New law requires first-time DUI offenders to use interlock devices

Following this year’s legislative session, a number of new state laws went into effect July 1, including Public Act 14-228, which authorizes the Department of Motor Vehicles (DMV) to require the installation of ignition interlock devices in cars of first-time DUI offenders.

Prior to this change in the law, the DMV did not require an interlock device following a license suspension, although the devices were already mandated following a court conviction for operating under the influence (OUI).

According to the DMV, studies have shown that interlock device programs, “as compared to traditional sanctions,” reduce re-arrest rates by 65%.

An ignition interlock is a device that gets wired into the ignition system of a vehicle and requires a convicted driver to provide a breath sample in order to start the vehicle.

If his or her breath alcohol concentration (BAC) is at or over the device’s preset level of 0.025, the vehicle will not start and a fail will be noted in the device’s memory. (The legal limit is 0.08.)

The device will lock out for a few minutes for the first failed breath test and then allow the driver to try again.

There is a longer lock-out period for the subsequent BAC test, according to the DMV, to “allow alcohol to dissipate from the mouth and for the licensee to realize the reason for the failed BAC test.”

Even after the car is started, drivers will be required to submit additional samples at random while driving.

IID program

Individuals who have had their driver’s license suspended by the DMV as a result of being charged with an OUI must now participate in the DMV’s Ignition Interlock Device (IID) Program in order to get their license back.

Completion of an Ignition Interlock Device Installation Application (Form P-246) is required for the program. The first part of the form must be filled out by the individual applying for the program and the second part by a Connecticut-approved IID vendor upon installation of the interlock device.

Once all the program requirements are met and a person’s license suspension time has been served, the license will be reinstated with an ignition interlock requirement, according to the DMV, and the vehicle may only be operated equipped with an interlock device for the duration required.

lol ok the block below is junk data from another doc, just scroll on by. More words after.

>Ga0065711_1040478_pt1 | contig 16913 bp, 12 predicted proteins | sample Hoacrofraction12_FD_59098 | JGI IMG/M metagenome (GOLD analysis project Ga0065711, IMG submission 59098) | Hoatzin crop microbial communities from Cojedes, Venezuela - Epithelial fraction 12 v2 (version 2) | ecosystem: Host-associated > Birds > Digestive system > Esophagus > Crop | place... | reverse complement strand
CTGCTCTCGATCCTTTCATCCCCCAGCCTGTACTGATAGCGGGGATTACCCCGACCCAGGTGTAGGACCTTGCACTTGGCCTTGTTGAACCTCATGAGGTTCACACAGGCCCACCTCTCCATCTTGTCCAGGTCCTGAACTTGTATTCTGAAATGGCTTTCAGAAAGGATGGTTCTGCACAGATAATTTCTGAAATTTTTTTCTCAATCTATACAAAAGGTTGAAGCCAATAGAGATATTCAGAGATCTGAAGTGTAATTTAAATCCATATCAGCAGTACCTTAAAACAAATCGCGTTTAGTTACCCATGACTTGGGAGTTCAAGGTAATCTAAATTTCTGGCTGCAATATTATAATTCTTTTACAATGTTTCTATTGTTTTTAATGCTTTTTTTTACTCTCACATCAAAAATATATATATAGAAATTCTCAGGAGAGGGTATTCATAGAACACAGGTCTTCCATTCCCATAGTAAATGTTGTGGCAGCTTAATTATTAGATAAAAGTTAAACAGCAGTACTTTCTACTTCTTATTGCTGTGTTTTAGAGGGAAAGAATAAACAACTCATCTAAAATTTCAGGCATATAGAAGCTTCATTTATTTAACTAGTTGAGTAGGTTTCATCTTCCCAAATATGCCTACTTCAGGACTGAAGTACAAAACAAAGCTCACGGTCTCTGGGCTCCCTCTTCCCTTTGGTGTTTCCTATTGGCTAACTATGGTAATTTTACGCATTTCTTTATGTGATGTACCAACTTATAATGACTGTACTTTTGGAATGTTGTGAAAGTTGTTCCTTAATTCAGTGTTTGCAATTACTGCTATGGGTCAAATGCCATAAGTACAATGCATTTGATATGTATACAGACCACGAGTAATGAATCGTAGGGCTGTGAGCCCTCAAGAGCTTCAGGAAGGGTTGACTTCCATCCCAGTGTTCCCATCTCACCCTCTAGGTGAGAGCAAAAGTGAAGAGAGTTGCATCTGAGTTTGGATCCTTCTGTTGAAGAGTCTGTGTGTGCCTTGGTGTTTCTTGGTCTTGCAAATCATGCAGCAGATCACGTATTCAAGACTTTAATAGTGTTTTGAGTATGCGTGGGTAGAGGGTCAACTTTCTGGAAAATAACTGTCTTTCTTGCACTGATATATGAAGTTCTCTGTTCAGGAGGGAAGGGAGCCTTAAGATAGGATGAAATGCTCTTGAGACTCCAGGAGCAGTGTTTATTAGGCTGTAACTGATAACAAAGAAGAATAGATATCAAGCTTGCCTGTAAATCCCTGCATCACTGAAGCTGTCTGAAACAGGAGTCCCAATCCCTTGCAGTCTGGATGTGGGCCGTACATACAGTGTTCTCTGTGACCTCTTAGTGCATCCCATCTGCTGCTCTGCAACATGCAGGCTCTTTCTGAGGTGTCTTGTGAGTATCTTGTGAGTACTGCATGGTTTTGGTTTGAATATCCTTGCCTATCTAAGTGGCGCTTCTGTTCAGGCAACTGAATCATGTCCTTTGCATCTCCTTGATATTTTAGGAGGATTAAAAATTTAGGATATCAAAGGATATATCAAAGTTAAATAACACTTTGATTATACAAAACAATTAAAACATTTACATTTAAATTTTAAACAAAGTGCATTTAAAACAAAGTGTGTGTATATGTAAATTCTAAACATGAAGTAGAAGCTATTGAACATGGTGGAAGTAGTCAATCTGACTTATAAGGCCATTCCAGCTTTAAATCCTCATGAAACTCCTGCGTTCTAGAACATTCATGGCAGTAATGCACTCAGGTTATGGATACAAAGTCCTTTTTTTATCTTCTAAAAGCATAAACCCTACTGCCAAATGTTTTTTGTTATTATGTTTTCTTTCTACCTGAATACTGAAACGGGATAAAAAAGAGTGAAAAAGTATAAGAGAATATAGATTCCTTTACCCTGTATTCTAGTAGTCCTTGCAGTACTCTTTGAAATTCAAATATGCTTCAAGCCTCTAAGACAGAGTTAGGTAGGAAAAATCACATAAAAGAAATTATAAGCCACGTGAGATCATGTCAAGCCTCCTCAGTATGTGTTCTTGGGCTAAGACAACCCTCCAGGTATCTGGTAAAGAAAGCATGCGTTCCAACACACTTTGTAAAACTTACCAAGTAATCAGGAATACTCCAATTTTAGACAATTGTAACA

The length of time a driver must use the device will depend on whether they are 21 or older at the time of the offense, whether they are repeat offenders and whether they failed a blood alcohol test or refused to take the test at the time of their arrest.

Cost and maintenance

Connecticut’s new law requires interlock devices be installed on all vehicles owned or operated by a person arrested for driving under the influence.

In addition to paying a $175 statutorily required restoration fee and $100 administration fee to the DMV, the offender is responsible for all costs and fees associated with installing and maintaining the device, none of which may be waived by the court.

Among the Connecticut-approved IID vendors listed on the DMV website, installation costs range from free to $75, and leasing fees from $65 to $85 per month. Some vendors charge additional fees — LifeSafer Inc., for example, has a $90 fee to remove the interlock device after the leasing period.

Under Connecticut law, each vehicle equipped with an interlock device must be brought to the installer every 30 days for calibration.

Failure to calibrate will cause the device to “lock out the vehicle” and also result in “the suspension of the driver’s license for failure to comply with the terms of the IID Program,” according to the DMV.

Penalties and violations

If an IID participant violates the program, time will be added to his or her interlock device requirement, and criminal charges may result if they:

• Drive a vehicle without an approved interlock device.

• Disable or tamper with the device.

• Remove the device.

• Have someone else blow into the device.

To learn more about the DMV’s IID Program, visit: 1.usa.gov/1LIk4PW.

To read Public Act No. 14-228, visit: 1.usa.gov/1KyBQpk.

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